January 30, 2023

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Nats are first team to shut out Dodgers in '22

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WASHINGTON — Aug. 29, 2021. Since that date, no team in baseball had found the formula to shut out the Dodgers. Until the Nationals, who entered Wednesday holding the second-highest ERA (5.15) in the Majors, held Los Angeles scoreless for a 1-0 victory in the series finale at Nationals Park.

“I’ve said it before: If we get some starting pitching — deep to me is somewhere in that sixth inning or so — and we get the lead, our bullpen could hold people down,” Nationals manager Dave Martinez said. “Today was an example of that with a really good team and a really good lineup.”

Starter Erick Fedde and relievers Carl Edwards Jr., Kyle Finnegan and Tanner Rainey combined to keep the MLB run leaders off the scoreboard for the first time since the Rockies did so last season in L.A. The Nats avoided a series sweep to gain momentum ahead of Thursday’s opener against Colorado.

“I think first off, you have to give [Fedde] credit, he threw the baseball well,” said Dodgers manager Dave Roberts. “He was certainly up for this game and this matchup against us, and you have to tip your hat to him. I thought we had some opportunities at different points in the game but couldn’t get that big hit.”

Let’s take a look at how the Nationals’ pitchers rendered the Dodgers scoreless.

Fedde: 6 IP, 4 H, 0 R, 1 BB, 6 SO, 22 batters faced
Fedde improved to 3-3 while dropping his ERA to 3.55 with a strong 90-pitch performance. He concluded his ninth start of the season by tossing consecutive 1-2-3 innings, and he is only the fifth pitcher this season to hold the Dodgers scoreless in six-plus frames. Fedde has been a highlight of the Nationals’ shorthanded starting rotation, improving his ERA to 1.95 in five starts this month.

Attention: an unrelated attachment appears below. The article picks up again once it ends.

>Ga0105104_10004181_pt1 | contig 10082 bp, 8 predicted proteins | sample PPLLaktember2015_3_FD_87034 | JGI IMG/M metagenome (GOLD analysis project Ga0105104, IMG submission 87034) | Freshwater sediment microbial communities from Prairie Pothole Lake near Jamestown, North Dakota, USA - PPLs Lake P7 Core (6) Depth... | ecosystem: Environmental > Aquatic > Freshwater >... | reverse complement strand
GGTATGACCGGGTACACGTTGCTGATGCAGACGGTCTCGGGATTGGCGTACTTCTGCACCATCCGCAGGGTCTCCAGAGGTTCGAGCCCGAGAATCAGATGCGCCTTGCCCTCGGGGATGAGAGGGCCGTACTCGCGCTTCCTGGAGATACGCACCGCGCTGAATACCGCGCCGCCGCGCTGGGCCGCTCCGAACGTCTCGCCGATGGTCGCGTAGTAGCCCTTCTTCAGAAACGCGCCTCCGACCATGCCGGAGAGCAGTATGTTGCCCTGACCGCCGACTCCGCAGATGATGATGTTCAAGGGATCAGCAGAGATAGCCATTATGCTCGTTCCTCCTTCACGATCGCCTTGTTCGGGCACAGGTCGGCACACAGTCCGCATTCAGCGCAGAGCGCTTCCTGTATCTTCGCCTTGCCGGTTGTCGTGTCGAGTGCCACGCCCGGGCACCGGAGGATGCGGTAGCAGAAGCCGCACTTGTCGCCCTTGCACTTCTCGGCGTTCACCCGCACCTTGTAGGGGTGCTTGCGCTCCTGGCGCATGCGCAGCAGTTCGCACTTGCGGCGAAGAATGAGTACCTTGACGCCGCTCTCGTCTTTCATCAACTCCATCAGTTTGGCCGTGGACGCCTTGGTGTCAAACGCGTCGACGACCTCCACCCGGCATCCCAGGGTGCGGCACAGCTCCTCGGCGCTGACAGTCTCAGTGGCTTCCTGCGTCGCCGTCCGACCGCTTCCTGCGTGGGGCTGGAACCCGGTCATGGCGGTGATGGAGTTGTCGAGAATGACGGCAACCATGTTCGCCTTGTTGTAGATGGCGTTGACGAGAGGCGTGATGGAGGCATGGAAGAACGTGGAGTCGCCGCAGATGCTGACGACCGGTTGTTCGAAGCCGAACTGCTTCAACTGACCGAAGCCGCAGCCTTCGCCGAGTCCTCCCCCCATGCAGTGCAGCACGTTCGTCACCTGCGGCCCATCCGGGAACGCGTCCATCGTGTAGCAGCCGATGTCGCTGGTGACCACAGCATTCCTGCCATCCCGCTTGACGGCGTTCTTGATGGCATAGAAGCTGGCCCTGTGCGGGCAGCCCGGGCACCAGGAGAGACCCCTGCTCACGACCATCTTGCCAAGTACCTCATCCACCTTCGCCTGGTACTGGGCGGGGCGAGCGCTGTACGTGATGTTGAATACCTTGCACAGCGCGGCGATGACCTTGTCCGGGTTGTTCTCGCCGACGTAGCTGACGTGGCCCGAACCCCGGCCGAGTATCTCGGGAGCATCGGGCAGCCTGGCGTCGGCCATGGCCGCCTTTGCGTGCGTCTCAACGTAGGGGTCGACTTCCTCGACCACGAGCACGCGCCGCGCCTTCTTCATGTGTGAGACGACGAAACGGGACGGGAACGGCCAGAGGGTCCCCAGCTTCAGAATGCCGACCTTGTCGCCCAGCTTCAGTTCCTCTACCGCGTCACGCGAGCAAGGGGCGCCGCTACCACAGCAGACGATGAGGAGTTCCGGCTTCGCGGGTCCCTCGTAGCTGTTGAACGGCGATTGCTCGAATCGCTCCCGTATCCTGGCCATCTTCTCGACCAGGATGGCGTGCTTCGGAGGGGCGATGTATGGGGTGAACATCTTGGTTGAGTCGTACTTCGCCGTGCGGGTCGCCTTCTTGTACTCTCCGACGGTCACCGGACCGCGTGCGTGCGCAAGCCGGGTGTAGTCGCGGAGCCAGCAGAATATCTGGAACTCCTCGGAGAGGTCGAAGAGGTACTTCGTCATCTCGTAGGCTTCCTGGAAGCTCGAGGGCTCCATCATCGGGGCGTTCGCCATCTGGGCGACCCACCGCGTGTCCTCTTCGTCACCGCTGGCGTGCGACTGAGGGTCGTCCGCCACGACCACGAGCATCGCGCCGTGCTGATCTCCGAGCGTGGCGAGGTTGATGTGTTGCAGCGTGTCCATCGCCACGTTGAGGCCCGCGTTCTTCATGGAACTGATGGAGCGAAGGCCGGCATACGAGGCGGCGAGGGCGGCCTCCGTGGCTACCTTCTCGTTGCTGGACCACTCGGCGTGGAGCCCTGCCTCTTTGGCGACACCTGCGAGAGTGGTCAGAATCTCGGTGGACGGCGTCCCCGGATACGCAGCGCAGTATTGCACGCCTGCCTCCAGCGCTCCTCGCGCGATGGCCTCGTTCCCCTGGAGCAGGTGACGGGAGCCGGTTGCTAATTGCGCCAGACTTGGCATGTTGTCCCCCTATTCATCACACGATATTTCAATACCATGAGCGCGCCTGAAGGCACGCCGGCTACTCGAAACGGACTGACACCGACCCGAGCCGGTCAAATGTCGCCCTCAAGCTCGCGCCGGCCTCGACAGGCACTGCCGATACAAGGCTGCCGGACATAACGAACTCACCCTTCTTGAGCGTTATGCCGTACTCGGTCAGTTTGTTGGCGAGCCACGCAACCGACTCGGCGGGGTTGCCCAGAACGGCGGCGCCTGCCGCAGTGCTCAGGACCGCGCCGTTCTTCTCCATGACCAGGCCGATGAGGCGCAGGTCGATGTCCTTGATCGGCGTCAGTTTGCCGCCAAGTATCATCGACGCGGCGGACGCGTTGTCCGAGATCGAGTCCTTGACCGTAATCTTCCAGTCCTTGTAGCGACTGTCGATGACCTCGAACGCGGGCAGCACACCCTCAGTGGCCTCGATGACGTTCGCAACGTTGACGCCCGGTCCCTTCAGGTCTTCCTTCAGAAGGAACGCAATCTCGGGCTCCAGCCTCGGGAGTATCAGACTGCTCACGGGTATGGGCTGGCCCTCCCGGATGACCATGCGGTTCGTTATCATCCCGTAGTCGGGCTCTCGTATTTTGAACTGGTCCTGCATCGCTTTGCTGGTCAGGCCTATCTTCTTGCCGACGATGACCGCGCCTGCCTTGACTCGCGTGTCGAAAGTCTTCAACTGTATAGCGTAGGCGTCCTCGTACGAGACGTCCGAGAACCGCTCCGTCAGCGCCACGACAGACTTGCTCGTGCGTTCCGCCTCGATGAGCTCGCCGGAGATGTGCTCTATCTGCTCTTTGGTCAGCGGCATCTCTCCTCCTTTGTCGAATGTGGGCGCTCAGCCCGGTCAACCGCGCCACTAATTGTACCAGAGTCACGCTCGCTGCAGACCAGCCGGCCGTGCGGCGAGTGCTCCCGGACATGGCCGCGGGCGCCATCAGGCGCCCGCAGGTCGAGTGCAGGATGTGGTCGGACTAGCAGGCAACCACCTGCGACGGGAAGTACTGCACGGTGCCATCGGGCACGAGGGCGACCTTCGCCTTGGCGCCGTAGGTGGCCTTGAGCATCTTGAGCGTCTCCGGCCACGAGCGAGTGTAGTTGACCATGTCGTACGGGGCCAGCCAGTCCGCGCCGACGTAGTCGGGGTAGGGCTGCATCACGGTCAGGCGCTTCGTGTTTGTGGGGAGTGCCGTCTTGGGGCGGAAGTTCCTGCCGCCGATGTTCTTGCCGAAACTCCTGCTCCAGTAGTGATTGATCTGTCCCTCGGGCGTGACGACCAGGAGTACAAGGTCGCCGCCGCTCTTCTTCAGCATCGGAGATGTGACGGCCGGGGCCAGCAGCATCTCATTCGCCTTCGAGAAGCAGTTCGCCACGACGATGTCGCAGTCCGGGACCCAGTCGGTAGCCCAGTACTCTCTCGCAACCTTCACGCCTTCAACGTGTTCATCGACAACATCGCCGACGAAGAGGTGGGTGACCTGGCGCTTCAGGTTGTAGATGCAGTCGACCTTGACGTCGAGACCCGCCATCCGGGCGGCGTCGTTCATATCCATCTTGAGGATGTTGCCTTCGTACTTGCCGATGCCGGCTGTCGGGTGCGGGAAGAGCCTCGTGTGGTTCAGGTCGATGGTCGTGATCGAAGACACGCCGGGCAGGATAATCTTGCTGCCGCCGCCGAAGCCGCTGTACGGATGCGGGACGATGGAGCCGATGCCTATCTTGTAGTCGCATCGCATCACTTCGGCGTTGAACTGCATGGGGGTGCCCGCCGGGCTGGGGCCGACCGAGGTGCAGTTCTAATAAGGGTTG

What Martinez saw: “We talked … about how much he’s maturing and how much his routine has changed. You see the results from that. He’s been working with [pitching coach Jim] Hickey due diligently in his bullpens, working on pitches, the shape of his pitches, his changeup, his cutter, all that stuff. He goes out there and he competes. I think now he’s got a little bit of confidence behind him, which is really nice.”

Edwards: 1 IP, 0 H, 0 R, 1 BB, 1 SO, 4 batters faced
Since giving up three runs in his first relief outing with the Nationals on May 10, Edwards has made seven straight scoreless appearances. His work in the seventh inning set the tone for the bullpen to carry Fedde’s momentum. Martinez previously worked with Edwards in the Cubs organization, and he is seeing the kind of pitcher he knew Edwards could be when throwing in the zone and staying healthy.

What Martinez saw: “He developed a changeup, so now he’s got a cutter and a changeup that’s more like a sinker. It’s worked out really well for him, and he’s got a nice curveball. But the biggest thing for him is strikes, strikes — strike one, getting ahead of hitters. He’s really good when he does that.”

Finnegan: 1 IP, 1 H, 0 R, 1 BB, 2 SO, 5 batters faced
There was nothing easy about Finnegan’s eighth-inning assignment when the Dodgers subbed in Mookie Betts ahead of the top of the order. Finnegan fanned the hot-hitting Betts and, after allowing a single to Trea Turner and intentionally walking Freddie Freeman, retired Justin Turner and Edwin Ríos to set up a save situation for Rainey.

What Martinez saw: “He was pumping fastballs. He was electric today. He threw a couple sliders — one slider he threw to Trea, I was hoping he didn’t [laughs], but he did. Trea’s pretty smart when it comes to that stuff. But other than that, he was really good.”

Rainey: 1 IP, 1 H, 0 R, 1 BB, 0 SO, 5 batters faced
In his first save opportunity since two blown saves this month, Rainey closed out the game in spite of pressure from the Dodgers. Rainey had two runners on and two outs before Will Smith worked a full count in the final at-bat. The Dodgers’ catcher then smoked a ball to the wall in right-center, but Juan Soto tracked it down to seal Rainey’s fourth save of the season.

What Martinez saw: “It was good. I wanted Hickey to go out there and settle him down a little bit, and he did that. He came out pumping 98 [mph] and was good.”

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